How Concussions Impact Hearing and Balance

Brain made of little colourful blocks hearing loss concussions

By Martine Schlagintweit, M.Sc., AUD, Aud(C), RHIP

Why you should see your Audiologist after experiencing a concussion.

While the media spotlight has focused on sport-related concussions in recent years, Audiologists have been treating changes in hearing and balance resulting from concussions for the past three decades. From our experience, anyone with a concussion—including veterans, athletes, seniors, workers, and children—must treat it as an important health concern.

Concussions are a form of traumatic brain injury, which happens when the brain is shaken around inside the skull, usually following a direct blow to the head, an acceleration injury (e.g. whiplash), or exposure to a blast. Brain Injury Canada reports 160,000 Canadians experience a brain injury annually, and there are currently 1.5 million Canadians living with the effects of traumatic brain injury. 

According to Speech-Language and Audiology Canada, 40-85% of individuals who sustain concussions report some balance and hearing issues following their injury. The Ontario Neurotrauma Foundation recommends that any individual who reports changes to their hearing or balance related to a concussion should be referred to an Audiologist for evaluation. Further to this, “It is the position of Speech-Language and Audiology Canada that Audiologists are essential to quality, client-centered, interprofessional concussion care across the lifespan.”

Common hearing and balance complaints with concussions

It is common for people who have had a concussion to report consequent changes to their hearing and balance.
 
Hearing and balance symptoms of concussion include: 
  • Decreased hearing
  • Quality of sound is ‘different’ 
  • Difficulty hearing speech when other sounds are present
  • Tinnitus 
  • Sensitivity to loud sounds or certain types of sounds 
  • Feeling off balance 
  • Dizziness
  • Nausea with quick motion
  • Falls 

How do concussions affect hearing and balance? 

The initial trauma to the head, the cause of the concussion, can also cause structural damage to the organs responsible for hearing and balance, the outer middle and inner ear; this usually happens with more severe head trauma.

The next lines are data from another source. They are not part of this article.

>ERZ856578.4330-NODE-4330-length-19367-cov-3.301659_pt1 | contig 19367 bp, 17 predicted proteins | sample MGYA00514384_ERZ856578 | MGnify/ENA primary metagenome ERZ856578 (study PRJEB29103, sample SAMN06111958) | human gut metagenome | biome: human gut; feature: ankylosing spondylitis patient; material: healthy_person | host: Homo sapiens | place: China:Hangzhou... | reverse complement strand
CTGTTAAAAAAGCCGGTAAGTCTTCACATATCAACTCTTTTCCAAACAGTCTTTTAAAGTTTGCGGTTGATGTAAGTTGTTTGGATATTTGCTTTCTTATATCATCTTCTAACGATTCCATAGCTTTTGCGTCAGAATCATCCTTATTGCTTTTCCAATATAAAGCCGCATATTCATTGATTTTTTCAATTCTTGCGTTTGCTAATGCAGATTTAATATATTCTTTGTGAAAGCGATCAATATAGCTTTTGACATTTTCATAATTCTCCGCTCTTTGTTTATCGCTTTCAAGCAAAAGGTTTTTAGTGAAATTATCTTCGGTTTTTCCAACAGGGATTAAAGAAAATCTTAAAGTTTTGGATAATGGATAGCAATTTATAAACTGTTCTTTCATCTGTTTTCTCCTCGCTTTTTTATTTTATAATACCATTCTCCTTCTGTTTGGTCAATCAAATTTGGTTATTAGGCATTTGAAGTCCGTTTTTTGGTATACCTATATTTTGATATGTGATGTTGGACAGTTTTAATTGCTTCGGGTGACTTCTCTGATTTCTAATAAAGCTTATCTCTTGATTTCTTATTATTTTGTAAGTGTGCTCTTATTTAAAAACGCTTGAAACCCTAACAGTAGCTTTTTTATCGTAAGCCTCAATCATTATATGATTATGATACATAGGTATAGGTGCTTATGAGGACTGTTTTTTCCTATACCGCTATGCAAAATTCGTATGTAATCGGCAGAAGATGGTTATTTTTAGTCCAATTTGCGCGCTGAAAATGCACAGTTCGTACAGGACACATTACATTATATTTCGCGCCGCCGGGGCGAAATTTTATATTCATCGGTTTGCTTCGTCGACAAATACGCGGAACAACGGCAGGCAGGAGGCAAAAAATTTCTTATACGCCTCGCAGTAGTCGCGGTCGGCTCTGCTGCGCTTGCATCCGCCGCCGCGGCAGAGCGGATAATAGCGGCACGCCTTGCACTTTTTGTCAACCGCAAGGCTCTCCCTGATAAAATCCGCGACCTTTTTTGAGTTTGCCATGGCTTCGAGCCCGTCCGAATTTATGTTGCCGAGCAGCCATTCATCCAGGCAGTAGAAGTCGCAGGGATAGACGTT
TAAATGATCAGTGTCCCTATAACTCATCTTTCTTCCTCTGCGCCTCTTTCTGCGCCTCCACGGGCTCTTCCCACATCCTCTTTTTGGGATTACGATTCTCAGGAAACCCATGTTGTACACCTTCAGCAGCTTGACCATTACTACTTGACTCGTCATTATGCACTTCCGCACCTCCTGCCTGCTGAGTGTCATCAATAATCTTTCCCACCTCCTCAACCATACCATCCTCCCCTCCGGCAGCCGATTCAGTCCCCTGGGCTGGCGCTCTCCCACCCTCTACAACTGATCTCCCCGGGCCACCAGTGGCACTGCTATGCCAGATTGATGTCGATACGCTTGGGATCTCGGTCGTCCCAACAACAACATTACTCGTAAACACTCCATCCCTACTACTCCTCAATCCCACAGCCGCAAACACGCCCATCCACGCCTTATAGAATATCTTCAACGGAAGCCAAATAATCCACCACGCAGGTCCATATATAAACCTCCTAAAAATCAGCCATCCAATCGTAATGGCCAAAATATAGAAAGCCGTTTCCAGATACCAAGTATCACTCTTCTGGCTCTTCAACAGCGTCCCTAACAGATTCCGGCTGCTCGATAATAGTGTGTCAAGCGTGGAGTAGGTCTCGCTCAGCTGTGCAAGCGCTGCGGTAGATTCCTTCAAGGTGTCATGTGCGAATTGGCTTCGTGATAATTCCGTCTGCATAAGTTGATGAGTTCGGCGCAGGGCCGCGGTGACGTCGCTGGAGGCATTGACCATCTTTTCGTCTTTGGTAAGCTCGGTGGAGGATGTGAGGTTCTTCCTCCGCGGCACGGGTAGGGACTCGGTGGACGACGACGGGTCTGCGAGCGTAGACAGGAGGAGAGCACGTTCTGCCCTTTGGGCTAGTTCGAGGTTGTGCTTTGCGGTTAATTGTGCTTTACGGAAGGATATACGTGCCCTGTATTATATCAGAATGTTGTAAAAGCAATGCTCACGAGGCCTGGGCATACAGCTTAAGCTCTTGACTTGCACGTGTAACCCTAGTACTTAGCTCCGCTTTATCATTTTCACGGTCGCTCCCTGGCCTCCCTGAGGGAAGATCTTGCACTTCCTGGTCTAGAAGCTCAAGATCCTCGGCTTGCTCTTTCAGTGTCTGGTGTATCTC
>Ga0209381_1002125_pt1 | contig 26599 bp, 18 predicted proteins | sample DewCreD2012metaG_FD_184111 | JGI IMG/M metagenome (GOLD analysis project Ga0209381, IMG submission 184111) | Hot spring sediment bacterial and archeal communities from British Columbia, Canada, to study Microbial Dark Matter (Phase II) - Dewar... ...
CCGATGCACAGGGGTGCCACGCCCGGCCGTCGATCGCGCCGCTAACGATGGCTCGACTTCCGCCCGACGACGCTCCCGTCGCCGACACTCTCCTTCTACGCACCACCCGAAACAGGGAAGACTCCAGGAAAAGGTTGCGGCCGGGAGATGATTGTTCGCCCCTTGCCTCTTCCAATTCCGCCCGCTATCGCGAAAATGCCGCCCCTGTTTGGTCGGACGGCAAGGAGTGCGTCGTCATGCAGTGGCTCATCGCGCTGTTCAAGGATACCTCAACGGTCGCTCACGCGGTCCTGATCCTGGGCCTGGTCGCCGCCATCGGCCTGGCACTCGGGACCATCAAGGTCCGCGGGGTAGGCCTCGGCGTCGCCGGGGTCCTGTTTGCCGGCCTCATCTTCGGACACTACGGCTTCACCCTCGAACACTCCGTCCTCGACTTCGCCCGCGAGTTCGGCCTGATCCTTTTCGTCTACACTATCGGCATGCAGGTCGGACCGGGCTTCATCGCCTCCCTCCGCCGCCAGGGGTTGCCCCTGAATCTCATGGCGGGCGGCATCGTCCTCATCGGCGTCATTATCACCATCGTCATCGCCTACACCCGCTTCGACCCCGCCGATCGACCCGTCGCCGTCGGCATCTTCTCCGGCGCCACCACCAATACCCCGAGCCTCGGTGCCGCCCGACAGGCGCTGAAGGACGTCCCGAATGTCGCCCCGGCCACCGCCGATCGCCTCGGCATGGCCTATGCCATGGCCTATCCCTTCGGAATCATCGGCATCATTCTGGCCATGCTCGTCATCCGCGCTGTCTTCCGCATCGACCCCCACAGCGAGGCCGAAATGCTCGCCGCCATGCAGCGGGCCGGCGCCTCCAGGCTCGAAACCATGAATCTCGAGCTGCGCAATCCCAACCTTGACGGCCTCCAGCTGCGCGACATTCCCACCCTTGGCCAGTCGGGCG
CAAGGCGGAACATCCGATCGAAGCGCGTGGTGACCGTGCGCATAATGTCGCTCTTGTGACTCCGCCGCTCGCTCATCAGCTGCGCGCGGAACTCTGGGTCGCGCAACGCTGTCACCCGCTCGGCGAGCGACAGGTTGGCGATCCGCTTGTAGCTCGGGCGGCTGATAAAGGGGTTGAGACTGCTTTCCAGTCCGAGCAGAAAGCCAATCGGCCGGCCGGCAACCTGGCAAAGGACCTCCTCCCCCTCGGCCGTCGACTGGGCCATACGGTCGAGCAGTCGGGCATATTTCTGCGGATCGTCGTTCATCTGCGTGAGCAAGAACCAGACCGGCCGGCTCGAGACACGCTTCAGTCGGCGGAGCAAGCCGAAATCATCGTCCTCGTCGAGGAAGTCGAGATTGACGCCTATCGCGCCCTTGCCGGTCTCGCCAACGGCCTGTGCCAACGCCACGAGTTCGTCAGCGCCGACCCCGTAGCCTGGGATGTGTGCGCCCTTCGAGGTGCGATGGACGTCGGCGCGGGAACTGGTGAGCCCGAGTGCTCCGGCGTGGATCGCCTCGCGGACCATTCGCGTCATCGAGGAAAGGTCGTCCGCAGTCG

More commonly, structures inside the brain and brainstem are impacted by the trauma, causing an array of symptoms that relate to the specific structures that have been injured. Parts of the brain that are often injured by concussion include: 
  • Corpus Callosum 
  • Thalamus & Internal Capsule 
  • Temporal Lobe 
  • Brainstem
 
Each of these regions in the brain has cells that are dedicated to supporting auditory functions like hearing speech in noise, recognizing sound patterns, localizing sounds in space, and associating a sound with a linguistic label (e.g. hearing a noise and labeling it as a ‘beep’ or a ‘boop’). Damage to these structures can make it difficult for people to make sense of sound, follow conversations, or identify where sounds are coming from, which can make participating in daily activities difficult.
 

How can Audiologists help with concussion management? 

Audiologists are key members of concussion management teams. By providing specialized diagnostic services that extend beyond the basic hearing test, Audiologists can assess the functional impact the concussion is having on a person’s hearing, auditory processing, and balance. This information is essential to evaluate the overall wellbeing of the individual after they have experienced a concussion and can be used in collaboration with other professionals including physiotherapists, occupational therapists, speech-language pathologists to develop a client-centered recovery strategy. 
 
If you or a family member are experiencing hearing or balance related issues resulting from a concussion, call us to schedule an appointment with an Audiologist. Broadmead: 250.479.2969 or Oak Bay: 250.479.2921.